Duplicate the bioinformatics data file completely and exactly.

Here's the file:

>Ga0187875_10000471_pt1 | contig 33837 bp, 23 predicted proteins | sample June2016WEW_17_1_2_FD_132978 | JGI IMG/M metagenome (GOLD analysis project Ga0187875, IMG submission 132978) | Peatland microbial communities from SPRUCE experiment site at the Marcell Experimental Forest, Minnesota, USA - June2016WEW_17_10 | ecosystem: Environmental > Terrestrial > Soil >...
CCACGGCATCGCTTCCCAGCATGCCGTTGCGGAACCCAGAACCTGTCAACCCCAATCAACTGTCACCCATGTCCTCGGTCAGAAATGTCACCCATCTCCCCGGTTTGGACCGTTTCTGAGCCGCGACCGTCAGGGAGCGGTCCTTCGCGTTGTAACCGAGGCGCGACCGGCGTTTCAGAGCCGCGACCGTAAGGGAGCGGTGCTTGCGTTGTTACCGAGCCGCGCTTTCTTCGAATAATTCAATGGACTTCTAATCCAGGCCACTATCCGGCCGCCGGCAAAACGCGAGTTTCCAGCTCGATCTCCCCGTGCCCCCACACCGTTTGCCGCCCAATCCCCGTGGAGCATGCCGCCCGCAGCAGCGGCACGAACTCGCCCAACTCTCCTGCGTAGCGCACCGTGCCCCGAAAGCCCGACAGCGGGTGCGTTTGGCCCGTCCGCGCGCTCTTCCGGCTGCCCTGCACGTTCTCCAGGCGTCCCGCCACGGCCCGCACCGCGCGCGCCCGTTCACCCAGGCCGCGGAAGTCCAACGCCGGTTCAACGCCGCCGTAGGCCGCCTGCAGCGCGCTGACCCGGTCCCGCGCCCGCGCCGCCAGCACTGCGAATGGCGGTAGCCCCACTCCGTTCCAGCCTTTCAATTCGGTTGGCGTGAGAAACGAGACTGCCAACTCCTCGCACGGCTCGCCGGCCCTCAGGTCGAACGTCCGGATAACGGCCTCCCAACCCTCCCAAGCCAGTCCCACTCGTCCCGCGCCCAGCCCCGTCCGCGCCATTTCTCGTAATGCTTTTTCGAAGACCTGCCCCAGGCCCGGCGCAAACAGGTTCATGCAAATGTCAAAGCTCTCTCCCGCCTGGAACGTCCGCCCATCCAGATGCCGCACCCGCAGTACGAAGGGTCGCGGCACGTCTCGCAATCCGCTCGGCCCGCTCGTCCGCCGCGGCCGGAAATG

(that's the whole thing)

>Ga0187875_10000471_pt1 | contig 33837 bp, 23 predicted proteins | sample June2016WEW_17_1_2_FD_132978 | JGI IMG/M metagenome (GOLD analysis project Ga0187875, IMG submission 132978) | Peatland microbial communities from SPRUCE experiment site at the Marcell Experimental Forest, Minnesota, USA - June2016WEW_17_10 | ecosystem: Environmental > Terrestrial > Soil >...
CCACGGCATCGCTTCCCAGCATGCCGTTGCGGAACCCAGAACCTGTCAACCCCAATCAACTGTCACCCATGTCCTCGGTCAGAAATGTCACCCATCTCCCCGGTTTGGACCGTTTCTGAGCCGCGACCGTCAGGGAGCGGTCCTTCGCGTTGTAACCGAGGCGCGACCGGCGTTTCAGAGCCGCGACCGTAAGGGAGCGGTGCTTGCGTTGTTACCGAGCCGCGCTTTCTTCGAATAATTCAATGGACTTCTAATCCAGGCCACTATCCGGCCGCCGGCAAAACGCGAGTTTCCAGCTCGATCTCCCCGTGCCCCCACACCGTTTGCCGCCCAATCCCCGTGGAGCATGCCGCCCGCAGCAGCGGCACGAACTCGCCCAACTCTCCTGCGTAGCGCACCGTGCCCCGAAAGCCCGACAGCGGGTGCGTTTGGCCCGTCCGCGCGCTCTTCCGGCTGCCCTGCACGTTCTCCAGGCGTCCCGCCACGGCCCGCACCGCGCGCGCCCGTTCACCCAGGCCGCGGAAGTCCAACGCCGGTTCAACGCCGCCGTAGGCCGCCTGCAGCGCGCTGACCCGGTCCCGCGCCCGCGCCGCCAGCACTGCGAATGGCGGTAGCCCCACTCCGTTCCAGCCTTTCAATTCGGTTGGCGTGAGAAACGAGACTGCCAACTCCTCGCACGGCTCGCCGGCCCTCAGGTCGAACGTCCGGATAACGGCCTCCCAACCCTCCCAAGCCAGTCCCACTCGTCCCGCGCCCAGCCCCGTCCGCGCCATTTCTCGTAATGCTTTTTCGAAGACCTGCCCCAGGCCCGGCGCAAACAGGTTCATGCAAATGTCAAAGCTCTCTCCCGCCTGGAACGTCCGCCCATCCAGATGCCGCACCCGCAGTACGAAGGGTCGCGGCACGTCTCGCAATCCGCTCGGCCCGCTCGTCCGCCGCGGCCGGAAATG